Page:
15 Apr (E)SAE DEEP DIVE SERIES PART 9 – Privilege Admin Workstation (PAW)
This month our blog is about Privilege Admin Workstations (PAW). PAWs are used to separate the work environment for sensitive activities such as server or Active Directory administration from the “office” work environment for surfing, editing e-mail and other non-administrative activities.
The overall goal of this separation is to protect against Internet-based attacks and other attack vectors. The logic is simple, if I do not surf the Internet with my work device, I cannot catch a virus on the Internet.
Microsoft described before the restructuring of the Privilege Access documentation in detail what PAWs are, why you should use them and which variants of them exist, as well as their advantages and disadvantages. Fortunately, you can still read the article in the Internet Archive. In the current documentation, unfortunately, the topic comes a bit short. In our article, we limit ourselves to a very summary of the issues and go into more detail about implementation problems and possible real-life solutions.
Privileged work environments must be protected against…
… attacks from the Internet:
Most attacks originate directly or indirectly from the Internet and use the Internet as a medium to exfiltrate data from the corporate network or to control “agents” via a command and control infrastructure. Isolating the PAW from the Internet is an essential element in ensuring that the PAW is not compromised.
…attacks from the corporate network:
Since most employees today need the Internet to perform their jobs, complete isolation is utopian. Thus, most devices and accounts are exposed to threats from the Internet. As a consequence, a PAW must be protected against attacks from compromised assets in the production environment. Therefore, the use of management tools and accounts that can access PAWs to protect and monitor these specific workstations must be minimized.
… a manipulation of the supply chain
Even if it is impossible to eliminate all risks of manipulation for hardware and software, critical attack vectors can be minimized considerably. As an example, check all installation media (trusted source principle) and work with a trustworthy and reputable supplier for hardware and software.
… physical attacks
Because PAWs can be mobile and used outside the physically secured environment, they must be protected from physical attacks.
… too high complexity
The fact that security and usability are often at odds is unfortunately nothing new. In the context of PAWs, this carries the risk that administrators will look for “shortcuts” and workarounds when working with PAWs is too complicated to better manage the undoubtedly high workload. A compromise must therefore be reached between security and usability.
What are the PAW variants
The classic variant of the PAW is a separate device. This is separate from the administrator’s office PC. This is the most secure variant since the environments are physically separated and thus there is no attack path via software vulnerabilities. The probability that the administrator mixes up the devices and enters his admin credentials on a possibly compromised device is also low. However, it also means that the administrator must place two devices on the desk or take them home if the employee wants to work in the home office.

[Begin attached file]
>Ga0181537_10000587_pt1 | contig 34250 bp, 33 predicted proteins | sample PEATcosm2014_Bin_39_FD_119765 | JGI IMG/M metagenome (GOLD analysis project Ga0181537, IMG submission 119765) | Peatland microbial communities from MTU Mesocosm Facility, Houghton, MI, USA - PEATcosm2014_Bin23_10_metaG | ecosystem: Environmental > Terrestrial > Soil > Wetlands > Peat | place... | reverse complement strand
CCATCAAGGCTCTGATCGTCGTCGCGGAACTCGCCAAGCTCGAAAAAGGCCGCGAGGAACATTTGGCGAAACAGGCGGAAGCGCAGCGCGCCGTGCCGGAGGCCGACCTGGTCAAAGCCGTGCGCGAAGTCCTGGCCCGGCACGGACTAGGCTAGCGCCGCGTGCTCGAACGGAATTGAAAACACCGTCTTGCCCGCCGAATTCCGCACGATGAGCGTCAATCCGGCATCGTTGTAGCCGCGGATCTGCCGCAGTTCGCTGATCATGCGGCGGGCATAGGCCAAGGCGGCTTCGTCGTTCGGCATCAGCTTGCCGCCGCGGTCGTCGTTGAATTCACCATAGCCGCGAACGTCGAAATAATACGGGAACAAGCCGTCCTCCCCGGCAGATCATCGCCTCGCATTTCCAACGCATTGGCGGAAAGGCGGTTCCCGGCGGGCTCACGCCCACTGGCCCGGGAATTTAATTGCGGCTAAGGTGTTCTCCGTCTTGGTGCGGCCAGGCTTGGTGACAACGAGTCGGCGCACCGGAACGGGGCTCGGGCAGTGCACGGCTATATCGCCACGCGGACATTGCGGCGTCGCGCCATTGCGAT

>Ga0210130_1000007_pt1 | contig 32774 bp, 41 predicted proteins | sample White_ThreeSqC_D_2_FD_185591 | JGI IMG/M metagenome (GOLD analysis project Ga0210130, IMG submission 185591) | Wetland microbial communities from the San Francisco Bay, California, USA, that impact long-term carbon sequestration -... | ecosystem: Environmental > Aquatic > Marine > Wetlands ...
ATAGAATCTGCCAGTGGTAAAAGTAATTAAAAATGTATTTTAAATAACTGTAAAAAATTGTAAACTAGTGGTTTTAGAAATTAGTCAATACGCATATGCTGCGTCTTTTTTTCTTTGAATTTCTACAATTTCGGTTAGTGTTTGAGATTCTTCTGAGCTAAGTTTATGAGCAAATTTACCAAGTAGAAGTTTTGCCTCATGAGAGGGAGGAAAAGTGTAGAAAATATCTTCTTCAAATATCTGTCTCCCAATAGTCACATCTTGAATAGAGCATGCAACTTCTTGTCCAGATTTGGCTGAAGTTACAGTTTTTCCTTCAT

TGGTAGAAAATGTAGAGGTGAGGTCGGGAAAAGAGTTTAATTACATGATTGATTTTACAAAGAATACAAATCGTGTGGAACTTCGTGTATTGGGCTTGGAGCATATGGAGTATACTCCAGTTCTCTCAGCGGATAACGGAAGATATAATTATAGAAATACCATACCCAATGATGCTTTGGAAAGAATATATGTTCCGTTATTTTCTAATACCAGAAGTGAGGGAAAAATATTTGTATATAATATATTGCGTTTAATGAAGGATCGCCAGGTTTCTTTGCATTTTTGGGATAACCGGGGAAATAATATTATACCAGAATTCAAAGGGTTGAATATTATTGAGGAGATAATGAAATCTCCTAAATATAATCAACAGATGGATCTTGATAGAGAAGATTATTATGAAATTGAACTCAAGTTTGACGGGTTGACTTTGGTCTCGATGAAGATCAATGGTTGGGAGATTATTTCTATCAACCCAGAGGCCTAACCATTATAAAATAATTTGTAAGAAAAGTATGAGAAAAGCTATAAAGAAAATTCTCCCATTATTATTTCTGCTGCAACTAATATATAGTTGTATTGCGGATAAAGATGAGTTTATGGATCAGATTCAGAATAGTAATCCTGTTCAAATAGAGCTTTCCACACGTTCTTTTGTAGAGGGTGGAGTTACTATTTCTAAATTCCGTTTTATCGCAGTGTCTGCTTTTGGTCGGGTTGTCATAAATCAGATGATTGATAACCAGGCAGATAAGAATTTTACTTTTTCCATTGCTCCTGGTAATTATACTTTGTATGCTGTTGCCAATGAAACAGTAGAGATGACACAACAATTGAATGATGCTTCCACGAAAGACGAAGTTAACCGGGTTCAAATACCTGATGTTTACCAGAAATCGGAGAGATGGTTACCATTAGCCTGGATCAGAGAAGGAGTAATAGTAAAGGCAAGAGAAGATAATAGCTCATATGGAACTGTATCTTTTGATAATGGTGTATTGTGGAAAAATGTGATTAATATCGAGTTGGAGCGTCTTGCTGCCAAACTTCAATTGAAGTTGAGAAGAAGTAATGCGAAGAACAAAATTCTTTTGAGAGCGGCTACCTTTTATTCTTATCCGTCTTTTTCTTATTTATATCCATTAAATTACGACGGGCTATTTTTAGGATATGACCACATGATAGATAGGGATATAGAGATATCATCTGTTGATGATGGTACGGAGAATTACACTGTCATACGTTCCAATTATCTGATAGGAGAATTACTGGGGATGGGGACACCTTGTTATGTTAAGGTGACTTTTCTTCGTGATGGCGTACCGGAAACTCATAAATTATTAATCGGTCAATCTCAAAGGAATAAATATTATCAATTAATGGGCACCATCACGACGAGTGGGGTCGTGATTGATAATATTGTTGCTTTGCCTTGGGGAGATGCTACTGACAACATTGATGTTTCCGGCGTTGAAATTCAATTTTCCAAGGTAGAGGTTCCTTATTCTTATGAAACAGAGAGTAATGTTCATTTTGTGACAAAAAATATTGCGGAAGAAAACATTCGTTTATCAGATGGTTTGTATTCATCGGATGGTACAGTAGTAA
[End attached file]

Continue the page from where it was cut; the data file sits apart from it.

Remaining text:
To reduce this double burden on administrators and to reduce costs, it is quite possible to use virtualization technology to save one device. However, the PAW must run directly on the hardware and the office environment in a VM:
A comparable scenario is the office environment on a terminal server:
Jump servers for administrative activities are widely used and therefore the thought is obvious to declare this jump server as PAW. However, this is a fallacy. If the jump server is accessed from the office environment, the credentials are just as compromised as if you were administering directly from the office PC:
If you do not want to install all the necessary tools on the PAW, the jump server is still a valid variant if it is accessed from a PAW. This variant also simplifies the auditing of administrative activities:
Privilege Access Solution
Many customers introduce privilege access solutions and think they are safe. However, the same principle applies here as with Jump Servers. As long as the solution is accessed with normal office devices, there is a risk:
# Only if accessed by means of PAW, the risk does not exist:
Please don’t get us wrong, privilege access solutions have their justification and should be used. This is only about access to the solution.
Hurdles to real-life implementation
The description in the first part of the blog sounds plausible at first and also quite easy to implement. However, when you get down to the details, you will encounter some problems that need to be solved somehow. In the following, we describe some challenges and possible solutions that we have already encountered in customer scenarios. The categories chosen by Microsoft fit very well here.
Challenges in protecting against attacks from the Internet:
One of the most important measures to protect the PAW is not to surf the Internet with it. In real admin life, however, we look up most error messages on the Internet first, download a script for analysis or solution from somewhere, and execute it. Of course, all this will not work if neither the server nor the PAW have access to the Internet.
A solution to the problem can be to allow a controlled exchange between the office working environment and the PAW / the systems to be administered. The simplest variant here is a file server in the same tier (Tiering Blog-Post) as the systems to be administered, to which only the appropriate admins have access. A virus scanner should automatically scan the files as they are written.
Of course, this has an impact on usability, more on that below.
In times of Corona, home office work is more relevant than ever, but even before that, many admins worked from outside the company premises, especially when on-call duty was necessary. Thus, the possibility of remote dial-in is required, and the device also needs Internet access for this purpose. How can this be reconciled with the principle that PAWs do not have Internet access?